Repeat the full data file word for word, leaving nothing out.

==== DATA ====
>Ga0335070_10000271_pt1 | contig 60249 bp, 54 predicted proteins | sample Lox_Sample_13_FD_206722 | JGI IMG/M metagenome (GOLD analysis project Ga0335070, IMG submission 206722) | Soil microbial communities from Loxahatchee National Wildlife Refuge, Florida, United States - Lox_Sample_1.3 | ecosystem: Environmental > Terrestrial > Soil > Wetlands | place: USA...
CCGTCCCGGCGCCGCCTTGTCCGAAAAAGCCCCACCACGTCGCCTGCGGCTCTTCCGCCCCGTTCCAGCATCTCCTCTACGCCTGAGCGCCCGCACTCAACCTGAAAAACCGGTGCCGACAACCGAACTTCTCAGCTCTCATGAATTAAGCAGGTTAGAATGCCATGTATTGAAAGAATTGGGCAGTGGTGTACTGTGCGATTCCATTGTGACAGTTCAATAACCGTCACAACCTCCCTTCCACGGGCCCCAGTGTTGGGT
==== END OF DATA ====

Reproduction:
>Ga0335070_10000271_pt1 | contig 60249 bp, 54 predicted proteins | sample Lox_Sample_13_FD_206722 | JGI IMG/M metagenome (GOLD analysis project Ga0335070, IMG submission 206722) | Soil microbial communities from Loxahatchee National Wildlife Refuge, Florida, United States - Lox_Sample_1.3 | ecosystem: Environmental > Terrestrial > Soil > Wetlands | place: USA...
CCGTCCCGGCGCCGCCTTGTCCGAAAAAGCCCCACCACGTCGCCTGCGGCTCTTCCGCCCCGTTCCAGCATCTCCTCTACGCCTGAGCGCCCGCACTCAACCTGAAAAACCGGTGCCGACAACCGAACTTCTCAGCTCTCATGAATTAAGCAGGTTAGAATGCCATGTATTGAAAGAATTGGGCAGTGGTGTACTGTGCGATTCCATTGTGACAGTTCAATAACCGTCACAACCTCCCTTCCACGGGCCCCAGTGTTGGGT